The Commission unveiled the outline of its plan to make Europe independent from Russian oil and gas on March 8. The proposal--REPowerEU--will seek to diversify gas supplies, speed up the rollout of renewable gases, and replace gas in heating and power generation, thereby reducing EU demand for Russian gas as soon as possible, with the target initially set at two-thirds before the end of the year. As essential as such a plan is for Europe's energy security, it may not be easy to implement. Gas production in Europe has been in structural decline for years. In addition, there are limited sources of gas globally and supply lags due to underinvestment, while expanding regasification capacity will take time. Also, most of the world's liquefied natural gas (LNG) production is currently locked into long-term contracts not destined for Europe, and large supply increments are unlikely before 2025-2026.
How Dependent Is Europe On Russian Gas?
The EU imports 90% of the gas it consumes and, on average, about 40% of that comes from Russia (45% in 2021). This represents about 140 billion cubic meters (bcm) per year. In the U.K., the situation is very different, since Britain imports only 5% of its total gas needs from Russia.
We believe that, in the best case, all else being equal, Europe can find about 50 bcm of gas elsewhere, leaving a shortfall of about 90 bcm. According to S&P Global Platts Analytics, the most likely sources this year would be, in order of likelihood: international imports of LNG (25 bcm), Italy's strategic reserve (4.6 bcm), a potential increase in Norwegian production (10 bcm), additional flows to Italy from Algeria and Libya (10 bcm and 4 bcm respectively), and increased production in the Netherlands by expanding the Groningen permit (2 bcm).
We see additional LNG imports beyond these levels as challenging. Notably, this is because it takes two to three years to build an LNG terminal, so an immediate increase in Europe's regasification capacity is not possible.
German Gas Grid Operator Group Warns of Impact of Mandatory Storage Obligations
Germany's gas grid operators on March 24 warned of the "considerable" financial risk of mandating minimum gas storage levels, despite agreeing that it was important to make provisions for next winter.READ THE FULL ARTICLE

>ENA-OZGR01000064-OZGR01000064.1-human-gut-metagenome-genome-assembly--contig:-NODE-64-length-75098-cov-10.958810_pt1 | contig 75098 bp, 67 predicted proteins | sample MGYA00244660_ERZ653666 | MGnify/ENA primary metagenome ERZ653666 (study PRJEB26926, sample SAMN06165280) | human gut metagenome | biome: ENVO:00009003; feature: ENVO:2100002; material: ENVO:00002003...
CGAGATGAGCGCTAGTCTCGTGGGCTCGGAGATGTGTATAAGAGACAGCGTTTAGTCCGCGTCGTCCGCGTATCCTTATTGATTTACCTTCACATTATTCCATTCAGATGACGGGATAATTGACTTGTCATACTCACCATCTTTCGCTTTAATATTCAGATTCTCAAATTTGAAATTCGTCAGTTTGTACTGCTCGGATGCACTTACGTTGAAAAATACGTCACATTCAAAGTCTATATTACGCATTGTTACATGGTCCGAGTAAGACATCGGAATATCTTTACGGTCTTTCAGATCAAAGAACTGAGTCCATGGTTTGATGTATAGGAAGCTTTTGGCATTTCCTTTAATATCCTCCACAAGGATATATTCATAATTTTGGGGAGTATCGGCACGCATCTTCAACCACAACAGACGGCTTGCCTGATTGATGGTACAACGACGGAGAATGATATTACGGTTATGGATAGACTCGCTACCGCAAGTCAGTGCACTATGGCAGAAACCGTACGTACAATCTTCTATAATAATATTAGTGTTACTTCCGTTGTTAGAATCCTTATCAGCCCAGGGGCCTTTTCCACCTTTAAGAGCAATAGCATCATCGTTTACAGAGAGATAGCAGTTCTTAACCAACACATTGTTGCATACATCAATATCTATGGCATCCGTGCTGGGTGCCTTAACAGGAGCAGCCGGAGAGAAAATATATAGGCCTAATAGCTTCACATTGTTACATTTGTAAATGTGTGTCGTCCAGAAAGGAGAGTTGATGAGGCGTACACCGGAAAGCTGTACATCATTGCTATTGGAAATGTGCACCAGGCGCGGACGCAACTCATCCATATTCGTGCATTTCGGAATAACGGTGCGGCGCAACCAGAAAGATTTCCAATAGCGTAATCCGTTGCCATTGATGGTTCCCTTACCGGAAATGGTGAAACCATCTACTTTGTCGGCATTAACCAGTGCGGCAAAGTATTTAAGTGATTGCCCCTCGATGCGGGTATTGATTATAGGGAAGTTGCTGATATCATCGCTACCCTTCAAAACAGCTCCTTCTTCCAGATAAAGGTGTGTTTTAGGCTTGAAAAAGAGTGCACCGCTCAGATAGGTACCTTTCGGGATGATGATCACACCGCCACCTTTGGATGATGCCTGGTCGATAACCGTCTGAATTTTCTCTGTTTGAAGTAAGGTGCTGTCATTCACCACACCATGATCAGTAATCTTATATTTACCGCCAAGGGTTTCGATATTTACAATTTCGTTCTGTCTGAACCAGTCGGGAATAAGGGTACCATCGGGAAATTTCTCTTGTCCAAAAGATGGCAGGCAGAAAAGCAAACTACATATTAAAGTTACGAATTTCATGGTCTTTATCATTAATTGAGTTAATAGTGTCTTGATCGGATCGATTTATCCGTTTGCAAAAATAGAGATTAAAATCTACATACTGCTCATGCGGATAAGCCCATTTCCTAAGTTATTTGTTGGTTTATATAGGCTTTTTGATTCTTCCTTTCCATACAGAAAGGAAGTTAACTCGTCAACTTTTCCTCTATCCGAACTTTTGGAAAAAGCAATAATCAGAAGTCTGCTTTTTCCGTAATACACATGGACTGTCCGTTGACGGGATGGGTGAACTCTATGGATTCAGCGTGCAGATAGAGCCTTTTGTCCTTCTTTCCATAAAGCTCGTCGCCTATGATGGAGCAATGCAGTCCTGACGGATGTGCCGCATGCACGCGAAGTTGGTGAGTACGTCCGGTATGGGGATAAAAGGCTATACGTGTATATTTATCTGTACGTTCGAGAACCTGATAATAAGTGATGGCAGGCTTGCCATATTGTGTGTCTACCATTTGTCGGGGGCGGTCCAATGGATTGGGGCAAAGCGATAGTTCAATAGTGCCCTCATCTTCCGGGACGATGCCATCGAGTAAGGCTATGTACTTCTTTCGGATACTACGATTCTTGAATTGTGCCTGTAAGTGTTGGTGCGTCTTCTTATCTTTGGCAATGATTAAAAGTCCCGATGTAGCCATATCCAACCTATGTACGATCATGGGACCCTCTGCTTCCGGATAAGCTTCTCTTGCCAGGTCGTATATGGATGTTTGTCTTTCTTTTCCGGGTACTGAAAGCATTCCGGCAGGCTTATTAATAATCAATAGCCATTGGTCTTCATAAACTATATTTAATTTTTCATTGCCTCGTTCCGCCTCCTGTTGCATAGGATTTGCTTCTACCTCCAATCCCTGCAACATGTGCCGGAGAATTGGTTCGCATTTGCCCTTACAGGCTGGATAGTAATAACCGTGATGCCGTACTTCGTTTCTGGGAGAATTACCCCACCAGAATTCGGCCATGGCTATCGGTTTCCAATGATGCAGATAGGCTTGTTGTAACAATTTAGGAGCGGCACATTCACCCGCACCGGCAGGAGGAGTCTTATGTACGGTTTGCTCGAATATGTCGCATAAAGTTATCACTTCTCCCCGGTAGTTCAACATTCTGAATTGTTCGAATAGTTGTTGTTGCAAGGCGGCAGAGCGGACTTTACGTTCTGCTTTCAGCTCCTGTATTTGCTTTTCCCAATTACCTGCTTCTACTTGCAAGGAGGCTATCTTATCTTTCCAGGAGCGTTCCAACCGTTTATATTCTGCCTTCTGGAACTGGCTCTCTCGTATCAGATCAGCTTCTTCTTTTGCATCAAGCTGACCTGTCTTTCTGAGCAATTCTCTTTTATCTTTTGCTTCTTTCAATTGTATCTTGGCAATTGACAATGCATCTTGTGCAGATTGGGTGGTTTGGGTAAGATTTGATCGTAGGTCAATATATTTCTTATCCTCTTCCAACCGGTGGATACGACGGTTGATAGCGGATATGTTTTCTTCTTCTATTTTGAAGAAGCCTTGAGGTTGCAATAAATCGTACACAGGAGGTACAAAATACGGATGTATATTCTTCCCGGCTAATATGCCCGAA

Russia's Novak Says European Gas Prices Could Exceed $4,000 Per Thousand Cubic Meters
Russian deputy prime minister Alexander Novak said March 23 that European gas prices could exceed $4,000/1,000 cubic meters given the current situation in energy markets.READ THE FULL ARTICLE
Qatar in Talks to Provide Long-Term Supply of LNG to Germany
Germany hopes to lock down a long-term LNG import deal with LNG powerhouse Qatar as Berlin looks to eliminate the need for Russian gas.READ THE FULL ARTICLE
Extremely High And Volatile Gas Prices Signal A Structural Shift In Europe's Energy Market
Elevated and extremely volatile European gas prices reflect mounting risks related to gas supply from Russia, and Europe's strong political push to diversify away from Russian gas, on top of an already tight supply-demand situation before the Russia-Ukraine conflict.READ THE FULL REPORT
EC Eyes Reduction in EU Demand for Russian Gas by Two Thirds Before End-2022
The European Commission on March 8 unveiled new energy security proposals that seek to reduce European demand for Russian gas by two thirds by the end of 2022.READ THE FULL ARTICLE
Nord Stream 2
The recently created German subsidiary of the Nord Stream 2 operating company -- Gas for Europe GmbH -- expects to be wound up, the company said on its website.
In an undated message on the home page of its website, Gas for Europe said: "Due to current developments, also at our shareholder Nord Stream 2 AG, Gas for Europe GmbH will probably be wound up."
Switzerland-based Nord Stream 2 AG said in late January that Gas for Europe GmbH had been established to operate the 54-km section of the pipeline located in German territorial waters in response to an order from the German regulator as part of the certification process for Nord Stream 2.
Nord Stream 2 AG denied March 2 reports that it had filed for bankruptcy, however, saying it had only informed local authorities that it had terminated employee contracts.
Numerous media reports, citing sources and Swiss officials, on March 1 said Nord Stream 2 AG had filed for insolvency or was planning to after US sanctions were imposed against the company on Feb. 23.
Nord Stream 2 Gas Pipeline Dealt Potentially Fatal Blows
The Nord Stream 2 gas pipeline appears, now, to really be dead in the water without ever having started commercial operations.Read the Full Article
Europe's TTF Gas Price Surges by 28% as Russia Launches Ukraine Invasion